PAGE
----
Existential FilmsExistential Films
One Flew Over the Cuckoo's Nest (1975) offers a scathing critique on society -- but the message is more than just an anti-establishment one; it also touches upon such themes as the madness of social conformity and the relativity of human psychology and what we conventionally think of as mental illness.
This film serves as a commentary on the all-controlling media, the pervasiveness of television in today's society, and how everybody wants to appear on it. There's an existentialist angle as well, with the entire construct of society being portrayed as a facade that can be stripped down and revealed as an illusion.
Being John Malkovich (1999) examines the reality and limitations of our psychologically locked-in condition and our craving for experiences other than our own.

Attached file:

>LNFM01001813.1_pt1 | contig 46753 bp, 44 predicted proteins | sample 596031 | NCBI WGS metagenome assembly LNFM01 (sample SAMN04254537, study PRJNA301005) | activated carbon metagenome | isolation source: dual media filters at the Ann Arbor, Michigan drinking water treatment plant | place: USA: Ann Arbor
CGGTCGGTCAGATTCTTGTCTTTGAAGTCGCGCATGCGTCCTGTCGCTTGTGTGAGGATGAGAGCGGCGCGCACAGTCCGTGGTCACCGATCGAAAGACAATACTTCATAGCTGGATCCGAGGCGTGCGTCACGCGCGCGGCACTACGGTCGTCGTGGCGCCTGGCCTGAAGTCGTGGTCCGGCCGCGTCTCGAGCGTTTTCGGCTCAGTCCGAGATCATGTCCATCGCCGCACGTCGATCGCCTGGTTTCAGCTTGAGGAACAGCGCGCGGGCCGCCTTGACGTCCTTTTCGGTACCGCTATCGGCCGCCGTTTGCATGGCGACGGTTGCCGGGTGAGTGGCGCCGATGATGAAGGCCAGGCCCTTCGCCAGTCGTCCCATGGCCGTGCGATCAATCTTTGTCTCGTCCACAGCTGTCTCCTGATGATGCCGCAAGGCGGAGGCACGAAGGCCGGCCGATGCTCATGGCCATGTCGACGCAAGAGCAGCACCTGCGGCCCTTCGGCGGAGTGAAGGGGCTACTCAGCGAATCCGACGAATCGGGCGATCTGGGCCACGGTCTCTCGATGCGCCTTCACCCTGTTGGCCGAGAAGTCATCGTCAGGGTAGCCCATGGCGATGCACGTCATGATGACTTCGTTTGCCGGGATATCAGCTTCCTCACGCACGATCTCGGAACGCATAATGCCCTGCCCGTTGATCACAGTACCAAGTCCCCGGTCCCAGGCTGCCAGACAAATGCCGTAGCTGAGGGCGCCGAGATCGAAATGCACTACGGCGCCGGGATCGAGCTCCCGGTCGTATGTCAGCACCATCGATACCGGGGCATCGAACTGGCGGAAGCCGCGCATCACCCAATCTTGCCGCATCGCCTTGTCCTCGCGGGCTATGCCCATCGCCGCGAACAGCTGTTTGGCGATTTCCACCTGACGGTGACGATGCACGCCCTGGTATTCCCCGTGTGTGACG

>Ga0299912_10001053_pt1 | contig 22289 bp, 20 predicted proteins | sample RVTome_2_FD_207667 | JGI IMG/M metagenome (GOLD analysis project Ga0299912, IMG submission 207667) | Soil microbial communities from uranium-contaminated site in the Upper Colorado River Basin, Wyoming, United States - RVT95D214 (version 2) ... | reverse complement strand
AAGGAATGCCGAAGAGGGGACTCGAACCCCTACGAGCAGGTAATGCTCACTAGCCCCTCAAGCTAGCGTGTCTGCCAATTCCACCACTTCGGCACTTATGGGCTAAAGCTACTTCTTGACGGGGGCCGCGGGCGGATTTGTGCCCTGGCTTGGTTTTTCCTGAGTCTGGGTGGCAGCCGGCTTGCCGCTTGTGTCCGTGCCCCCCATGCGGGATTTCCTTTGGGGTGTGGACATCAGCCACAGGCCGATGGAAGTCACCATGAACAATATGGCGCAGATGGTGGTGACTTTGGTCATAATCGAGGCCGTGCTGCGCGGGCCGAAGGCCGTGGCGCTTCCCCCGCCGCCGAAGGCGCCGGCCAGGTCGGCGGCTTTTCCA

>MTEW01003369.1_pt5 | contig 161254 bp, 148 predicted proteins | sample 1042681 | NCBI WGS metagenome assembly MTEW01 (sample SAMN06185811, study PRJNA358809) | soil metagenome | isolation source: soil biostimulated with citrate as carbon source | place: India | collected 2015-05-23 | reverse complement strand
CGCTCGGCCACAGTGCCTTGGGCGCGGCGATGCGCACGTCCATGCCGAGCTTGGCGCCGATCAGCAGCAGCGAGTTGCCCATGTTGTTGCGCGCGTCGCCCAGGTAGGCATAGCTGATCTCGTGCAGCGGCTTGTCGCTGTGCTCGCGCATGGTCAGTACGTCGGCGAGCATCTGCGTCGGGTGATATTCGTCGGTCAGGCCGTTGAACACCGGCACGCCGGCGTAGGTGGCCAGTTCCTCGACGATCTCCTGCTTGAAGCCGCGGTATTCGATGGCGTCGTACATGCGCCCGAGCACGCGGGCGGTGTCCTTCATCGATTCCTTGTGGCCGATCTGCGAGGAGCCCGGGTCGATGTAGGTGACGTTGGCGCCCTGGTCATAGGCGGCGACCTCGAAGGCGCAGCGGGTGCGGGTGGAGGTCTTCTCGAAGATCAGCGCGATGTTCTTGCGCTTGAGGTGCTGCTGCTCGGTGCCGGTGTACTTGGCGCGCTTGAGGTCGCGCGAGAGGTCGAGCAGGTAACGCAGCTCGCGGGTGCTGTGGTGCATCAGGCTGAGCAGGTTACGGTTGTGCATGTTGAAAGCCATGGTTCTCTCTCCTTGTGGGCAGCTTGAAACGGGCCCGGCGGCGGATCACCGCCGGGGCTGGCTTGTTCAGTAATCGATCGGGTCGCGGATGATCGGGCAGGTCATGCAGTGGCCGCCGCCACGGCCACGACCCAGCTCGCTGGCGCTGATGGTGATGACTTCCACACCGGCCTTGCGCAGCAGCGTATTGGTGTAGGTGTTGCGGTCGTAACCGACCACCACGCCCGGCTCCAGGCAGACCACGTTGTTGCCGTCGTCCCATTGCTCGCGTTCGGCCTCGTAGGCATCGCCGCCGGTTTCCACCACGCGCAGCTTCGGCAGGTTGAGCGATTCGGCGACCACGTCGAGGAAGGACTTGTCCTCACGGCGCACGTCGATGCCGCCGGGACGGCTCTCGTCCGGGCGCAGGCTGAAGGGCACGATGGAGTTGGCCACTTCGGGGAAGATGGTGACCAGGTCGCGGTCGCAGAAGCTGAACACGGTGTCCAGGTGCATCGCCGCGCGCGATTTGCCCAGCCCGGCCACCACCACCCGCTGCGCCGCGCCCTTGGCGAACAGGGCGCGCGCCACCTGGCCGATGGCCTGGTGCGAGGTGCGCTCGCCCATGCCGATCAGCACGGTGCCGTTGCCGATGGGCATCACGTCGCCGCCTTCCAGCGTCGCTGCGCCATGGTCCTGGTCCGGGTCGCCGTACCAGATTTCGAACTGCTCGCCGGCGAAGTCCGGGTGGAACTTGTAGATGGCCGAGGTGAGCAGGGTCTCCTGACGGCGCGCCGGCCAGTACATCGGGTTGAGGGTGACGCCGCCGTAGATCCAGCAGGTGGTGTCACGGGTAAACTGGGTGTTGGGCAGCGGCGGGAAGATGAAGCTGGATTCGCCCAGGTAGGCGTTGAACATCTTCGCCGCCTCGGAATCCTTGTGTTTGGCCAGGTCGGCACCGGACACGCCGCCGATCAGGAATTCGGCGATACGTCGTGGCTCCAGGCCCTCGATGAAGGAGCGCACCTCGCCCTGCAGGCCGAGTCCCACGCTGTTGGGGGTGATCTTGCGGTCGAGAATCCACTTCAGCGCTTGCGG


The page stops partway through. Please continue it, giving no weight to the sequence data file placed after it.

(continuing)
Easily overlooked as an existential movie, American Beauty (1999) takes a very literal look at modern life and the human struggle to find contentment and meaning.
Aside from being an outstanding science fiction movie in its own right, The Matrix (1999) is a vehicle for a host of philosophical and existential issues. It first and foremost the modern reintroduction of Cartesian skepticism and the brain-in-the-vat problem
Groundhog Day (1993) has come to be recognized as a highly innovative treatise on the human condition, the meaning of life, personal responsibility, and the seemingly endless repetition that characterizes our lives
As Phil struggles to come to grips with his predicament he goes through a number of phases: disbelief, shock, hedonism, scheming, depression, nihilism, depression (including numerous suicide attempts) and social detachment.
My Life Without Me. explores one woman's journey after finding out she is going to die soon. It's a classic existential theme, but an uncommon approach to this existential issue